Wild turkey flocks are going through changes, declining here, expanding there.
In Pennsylvania their population declined 24% in the past two decades. At their peak in the early 2000’s there were 280,000 statewide. This year there are only 212,200. The graph below shows the turkeys’ rise and fall, 1995 to 2013, carefully tracked by the PA Game Commission (PGC) because turkeys are a game bird.
The Game Commission notes that their decline is from a combination of factors:
- Negative habitat changes: mono-culture farms, invasive plants, less food (fewer insects, acorns, beech nuts, etc), and less cover (declines in shrubby cover).
- Unpredictable weather and extreme weather events when poults are young
- An increase in predators, especially in poor cover areas.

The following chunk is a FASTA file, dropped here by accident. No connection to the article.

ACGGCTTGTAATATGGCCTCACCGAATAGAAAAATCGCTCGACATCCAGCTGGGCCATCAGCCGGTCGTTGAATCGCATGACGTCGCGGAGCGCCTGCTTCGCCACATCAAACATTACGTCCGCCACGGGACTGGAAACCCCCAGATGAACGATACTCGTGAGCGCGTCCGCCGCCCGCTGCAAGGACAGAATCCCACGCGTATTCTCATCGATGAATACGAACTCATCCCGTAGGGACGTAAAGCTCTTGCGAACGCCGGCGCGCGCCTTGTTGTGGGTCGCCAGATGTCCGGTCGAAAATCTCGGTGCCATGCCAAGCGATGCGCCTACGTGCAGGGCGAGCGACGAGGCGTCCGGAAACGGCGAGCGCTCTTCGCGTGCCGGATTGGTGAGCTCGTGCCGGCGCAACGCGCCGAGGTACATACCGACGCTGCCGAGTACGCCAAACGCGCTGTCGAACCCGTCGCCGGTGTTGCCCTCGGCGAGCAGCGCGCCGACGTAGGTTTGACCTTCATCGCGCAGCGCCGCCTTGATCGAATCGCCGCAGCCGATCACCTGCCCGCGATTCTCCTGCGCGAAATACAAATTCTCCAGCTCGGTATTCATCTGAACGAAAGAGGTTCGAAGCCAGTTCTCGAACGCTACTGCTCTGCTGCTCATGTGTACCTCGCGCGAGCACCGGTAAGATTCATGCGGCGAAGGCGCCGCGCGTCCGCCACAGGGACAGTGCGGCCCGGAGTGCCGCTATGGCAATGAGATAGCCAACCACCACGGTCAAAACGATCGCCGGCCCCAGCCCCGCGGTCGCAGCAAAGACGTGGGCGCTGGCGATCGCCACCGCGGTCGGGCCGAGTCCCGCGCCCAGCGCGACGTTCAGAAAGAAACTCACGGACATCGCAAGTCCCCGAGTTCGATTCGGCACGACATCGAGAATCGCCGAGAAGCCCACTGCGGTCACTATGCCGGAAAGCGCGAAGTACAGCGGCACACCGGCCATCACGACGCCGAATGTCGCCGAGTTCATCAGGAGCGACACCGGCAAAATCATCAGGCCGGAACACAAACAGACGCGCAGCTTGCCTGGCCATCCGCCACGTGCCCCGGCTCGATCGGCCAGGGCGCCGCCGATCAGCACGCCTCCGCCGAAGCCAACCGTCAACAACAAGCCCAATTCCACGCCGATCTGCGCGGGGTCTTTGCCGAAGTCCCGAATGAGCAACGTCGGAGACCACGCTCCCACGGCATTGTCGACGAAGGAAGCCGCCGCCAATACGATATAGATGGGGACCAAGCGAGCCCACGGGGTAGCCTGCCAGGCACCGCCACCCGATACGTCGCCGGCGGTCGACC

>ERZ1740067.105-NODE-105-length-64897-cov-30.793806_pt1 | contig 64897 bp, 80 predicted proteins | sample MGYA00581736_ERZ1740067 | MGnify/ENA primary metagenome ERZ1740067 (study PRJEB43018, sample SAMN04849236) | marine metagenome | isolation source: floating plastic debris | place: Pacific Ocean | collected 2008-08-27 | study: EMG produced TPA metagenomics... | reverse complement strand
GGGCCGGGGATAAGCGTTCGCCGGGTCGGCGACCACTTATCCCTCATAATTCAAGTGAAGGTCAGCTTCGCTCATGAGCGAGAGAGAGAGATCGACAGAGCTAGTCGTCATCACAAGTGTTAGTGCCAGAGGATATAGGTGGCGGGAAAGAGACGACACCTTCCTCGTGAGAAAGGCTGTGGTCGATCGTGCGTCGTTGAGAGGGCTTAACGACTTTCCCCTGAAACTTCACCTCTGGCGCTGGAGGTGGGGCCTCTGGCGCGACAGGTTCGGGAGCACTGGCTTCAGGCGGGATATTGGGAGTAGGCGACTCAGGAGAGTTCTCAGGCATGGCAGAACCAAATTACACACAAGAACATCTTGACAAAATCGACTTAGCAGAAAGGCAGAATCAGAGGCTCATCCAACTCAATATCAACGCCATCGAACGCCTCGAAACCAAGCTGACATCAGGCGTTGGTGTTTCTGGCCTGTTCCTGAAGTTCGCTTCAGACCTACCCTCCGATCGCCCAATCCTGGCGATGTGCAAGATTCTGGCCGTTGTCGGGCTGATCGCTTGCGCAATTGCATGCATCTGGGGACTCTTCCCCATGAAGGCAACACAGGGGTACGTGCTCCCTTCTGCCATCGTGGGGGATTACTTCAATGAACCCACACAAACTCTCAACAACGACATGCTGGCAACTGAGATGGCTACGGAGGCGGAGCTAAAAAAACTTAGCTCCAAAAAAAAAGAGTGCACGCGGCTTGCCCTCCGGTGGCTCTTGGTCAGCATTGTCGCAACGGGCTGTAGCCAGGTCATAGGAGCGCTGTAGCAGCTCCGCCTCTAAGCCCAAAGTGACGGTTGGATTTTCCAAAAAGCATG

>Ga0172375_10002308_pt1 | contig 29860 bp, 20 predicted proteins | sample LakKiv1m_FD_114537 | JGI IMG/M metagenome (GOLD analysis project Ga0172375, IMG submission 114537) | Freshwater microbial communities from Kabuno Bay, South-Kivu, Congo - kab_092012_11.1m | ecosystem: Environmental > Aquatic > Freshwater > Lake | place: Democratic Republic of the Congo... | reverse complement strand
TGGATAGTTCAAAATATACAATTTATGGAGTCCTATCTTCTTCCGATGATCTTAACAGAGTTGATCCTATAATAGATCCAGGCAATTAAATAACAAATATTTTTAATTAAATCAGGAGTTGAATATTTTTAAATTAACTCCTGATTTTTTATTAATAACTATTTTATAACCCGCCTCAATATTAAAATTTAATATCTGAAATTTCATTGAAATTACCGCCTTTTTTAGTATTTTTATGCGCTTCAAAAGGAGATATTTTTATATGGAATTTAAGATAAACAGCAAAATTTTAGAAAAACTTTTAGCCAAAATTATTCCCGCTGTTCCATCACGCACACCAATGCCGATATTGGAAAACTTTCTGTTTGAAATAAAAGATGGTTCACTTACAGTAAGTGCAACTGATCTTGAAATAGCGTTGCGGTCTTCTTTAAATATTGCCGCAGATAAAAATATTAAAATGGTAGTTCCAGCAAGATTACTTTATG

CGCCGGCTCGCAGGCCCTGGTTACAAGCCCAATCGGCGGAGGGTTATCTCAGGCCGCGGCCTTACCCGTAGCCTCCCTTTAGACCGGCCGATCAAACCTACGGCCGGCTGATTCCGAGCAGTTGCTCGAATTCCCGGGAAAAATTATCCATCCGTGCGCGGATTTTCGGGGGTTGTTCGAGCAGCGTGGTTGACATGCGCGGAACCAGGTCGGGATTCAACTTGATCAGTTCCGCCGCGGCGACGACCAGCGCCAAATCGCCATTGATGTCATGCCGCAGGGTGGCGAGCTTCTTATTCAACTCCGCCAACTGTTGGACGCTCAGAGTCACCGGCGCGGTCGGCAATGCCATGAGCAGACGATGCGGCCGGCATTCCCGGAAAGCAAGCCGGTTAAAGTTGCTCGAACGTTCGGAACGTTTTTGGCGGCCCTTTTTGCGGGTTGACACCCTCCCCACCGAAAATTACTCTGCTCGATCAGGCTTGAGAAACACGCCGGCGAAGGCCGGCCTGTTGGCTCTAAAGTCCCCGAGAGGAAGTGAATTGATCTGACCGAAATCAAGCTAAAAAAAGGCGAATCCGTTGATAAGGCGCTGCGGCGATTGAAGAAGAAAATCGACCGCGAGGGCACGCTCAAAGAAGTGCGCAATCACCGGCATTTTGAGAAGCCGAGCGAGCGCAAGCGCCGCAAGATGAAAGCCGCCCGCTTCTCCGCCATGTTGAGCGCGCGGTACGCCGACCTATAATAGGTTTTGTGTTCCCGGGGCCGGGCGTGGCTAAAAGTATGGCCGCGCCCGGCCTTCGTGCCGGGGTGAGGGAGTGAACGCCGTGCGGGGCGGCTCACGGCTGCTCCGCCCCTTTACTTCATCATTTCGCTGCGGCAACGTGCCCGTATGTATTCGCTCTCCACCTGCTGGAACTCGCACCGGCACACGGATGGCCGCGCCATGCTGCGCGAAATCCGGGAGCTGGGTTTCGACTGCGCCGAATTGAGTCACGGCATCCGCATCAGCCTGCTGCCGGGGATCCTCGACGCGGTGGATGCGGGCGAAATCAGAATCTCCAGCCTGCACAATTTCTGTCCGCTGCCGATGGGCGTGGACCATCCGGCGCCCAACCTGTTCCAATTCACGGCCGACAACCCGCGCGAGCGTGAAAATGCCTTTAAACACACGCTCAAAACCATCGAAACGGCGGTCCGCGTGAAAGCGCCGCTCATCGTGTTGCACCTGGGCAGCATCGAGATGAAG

In response to the downward trend the Game Commission lowered the harvest limits so there is less hunting pressure on the birds. They are also studying whether any disease has had a significant effect.
Pennsylvania is not alone. Wild turkeys are declining across the eastern U.S. from western New York state to Mississippi, Arkansas and Missouri.
Wild turkeys are especially abundant on Cape Cod where there’s plenty of food and cover and very little hunting. Flocks roam the neighborhoods, scratch for grubs in grass and gardens, and challenge small dogs and people when they feel threatened.
Wild turkeys have pretty much taken over. Here’s a flock in Bob Kroeger’s yard during a Nor’easter in March 2018.
If you’re missing turkeys here in Pennsylvania, I know you’ll find them there.
(photos taken on Cape Cod by Bob Kroeger, graph from the PA Game Commission; click on the caption to see the original)